For example, if the stack is 1KB (0x400 bytes) and located at 0x20008000, the end address is 0x200083FF. Aligning this down to a 4-byte boundary gives 0x200083FC, which becomes the initial stack pointer value in the vector table.
It is important to align the stack properly to maintain 4-byte alignment for stack operations. Improper stack alignment can lead to hard faults on Cortex-M1 processors. The stack grows down from the end address, so the initial stack pointer is set to the aligned end address.
Setting the Heap Base and Size
The heap region provides memory for dynamic allocation and is defined by a base address and size parameter in the Cortex-M1 vector table. The heap base address sets the start of the heap memory region. The heap size defines the total size of the region in bytes.
To configure the heap:
- Choose a heap region within the SRAM memory map, accounting for other memory allocations.
- Set the heap base address to the start of this heap region.
- Set the heap size value to the size of the heap region in bytes.
For example, to set a 1KB heap region at 0x20004000, the heap base address would be 0x20004000 and the heap size would be 0x400 bytes. This defines a 1KB heap region for the C library allocation functions.
The heap can be placed anywhere within the SRAM memory map as long as the base and size are configured correctly. Make sure no other code or data uses the same memory region. Also allow space between the heap and other allocations to prevent fragmentation issues.
Modifying the Vector Table
The Cortex-M1 vector table is typically defined within a startup file or in the linker script. To modify the stack and heap settings, edit these locations to update the values. For example: .vector_table : .word __initial_stack_pointer ; initial stack pointer value … .word __heap_base ; heap base address .word __heap_size ; heap size in bytes
The initial stack pointer, heap base address, and heap size symbols can be defined in the linker file or startup code to set the values. Make sure the linker script properly places the vector table at the start of code memory.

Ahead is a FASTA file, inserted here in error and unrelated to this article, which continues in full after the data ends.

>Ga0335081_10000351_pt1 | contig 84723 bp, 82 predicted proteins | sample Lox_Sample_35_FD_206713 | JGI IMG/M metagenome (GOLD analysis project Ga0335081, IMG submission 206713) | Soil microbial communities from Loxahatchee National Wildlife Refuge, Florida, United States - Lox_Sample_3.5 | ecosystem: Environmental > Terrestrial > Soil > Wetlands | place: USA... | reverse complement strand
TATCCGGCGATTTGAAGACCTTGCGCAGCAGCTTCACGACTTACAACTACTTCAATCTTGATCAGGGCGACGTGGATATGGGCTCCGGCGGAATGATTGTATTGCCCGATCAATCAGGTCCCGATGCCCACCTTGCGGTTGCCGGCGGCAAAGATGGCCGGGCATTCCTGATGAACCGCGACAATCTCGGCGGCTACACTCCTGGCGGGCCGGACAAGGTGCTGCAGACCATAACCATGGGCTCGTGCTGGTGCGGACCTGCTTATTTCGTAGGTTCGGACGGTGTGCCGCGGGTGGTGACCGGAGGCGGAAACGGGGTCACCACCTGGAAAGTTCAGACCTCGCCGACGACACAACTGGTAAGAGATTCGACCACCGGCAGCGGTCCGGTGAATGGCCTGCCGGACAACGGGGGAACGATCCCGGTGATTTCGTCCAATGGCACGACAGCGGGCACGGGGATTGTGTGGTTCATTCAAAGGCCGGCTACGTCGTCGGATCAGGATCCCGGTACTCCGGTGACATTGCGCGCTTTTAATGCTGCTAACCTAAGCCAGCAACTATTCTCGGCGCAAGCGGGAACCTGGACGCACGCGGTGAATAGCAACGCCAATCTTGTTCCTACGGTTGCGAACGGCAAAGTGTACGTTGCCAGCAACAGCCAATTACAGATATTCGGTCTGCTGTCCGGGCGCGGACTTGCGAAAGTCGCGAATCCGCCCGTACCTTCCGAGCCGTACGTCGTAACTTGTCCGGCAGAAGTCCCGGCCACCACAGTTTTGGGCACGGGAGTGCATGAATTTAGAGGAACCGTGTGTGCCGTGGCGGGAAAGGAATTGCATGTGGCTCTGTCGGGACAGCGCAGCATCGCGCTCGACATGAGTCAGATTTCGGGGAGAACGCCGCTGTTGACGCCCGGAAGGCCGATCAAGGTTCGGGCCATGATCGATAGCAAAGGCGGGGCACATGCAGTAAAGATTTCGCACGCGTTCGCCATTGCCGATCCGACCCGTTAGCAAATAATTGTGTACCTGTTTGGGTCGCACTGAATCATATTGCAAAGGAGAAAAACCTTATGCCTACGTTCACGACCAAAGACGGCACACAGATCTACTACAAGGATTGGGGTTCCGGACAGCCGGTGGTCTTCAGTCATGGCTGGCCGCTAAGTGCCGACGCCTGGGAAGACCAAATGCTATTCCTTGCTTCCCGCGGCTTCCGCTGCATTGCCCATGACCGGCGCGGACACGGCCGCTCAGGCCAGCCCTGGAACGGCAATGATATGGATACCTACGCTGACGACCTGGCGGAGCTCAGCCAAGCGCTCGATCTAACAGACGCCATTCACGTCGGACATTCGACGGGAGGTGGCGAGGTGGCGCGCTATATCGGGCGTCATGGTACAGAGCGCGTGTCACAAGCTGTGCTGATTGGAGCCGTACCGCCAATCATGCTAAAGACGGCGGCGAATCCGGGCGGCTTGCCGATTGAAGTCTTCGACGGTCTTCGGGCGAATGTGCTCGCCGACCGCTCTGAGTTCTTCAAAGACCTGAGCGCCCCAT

After changing the vector table, rebuild the application image to apply the new settings. The updated vector table will be flashed into the start of code memory. Validate the address and alignment of the stack and heap when debugging the application.
Tuning the Stack and Heap
The ideal stack and heap size will depend on the target application. Here are some tips for tuning these values:
- Start with conservative estimates for stack and heap sizes.
- Stress test the application to determine max stack usage.
- Profile dynamic memory allocation behavior.
- Iteratively reduce the stack and heap sizes until failures occur.
- Leave margin between stack, heap, and other allocations.
Tooling can help measure stack usage and dynamic memory requirements. ARM’s Memap tool can show stack usage across functions. Monitoring heap usage over time can identify peak allocation needs. This data can be used to optimize the stack and heap sizes, reducing to the smallest size that still prevents overflows or allocation failures.
Properly configuring the Cortex-M1 vector table stack and heap settings ensures the application has enough memory for its needs without excess. Utilizing tools to analyze stack and heap requirements can maximize memory usage and prevent low memory issues.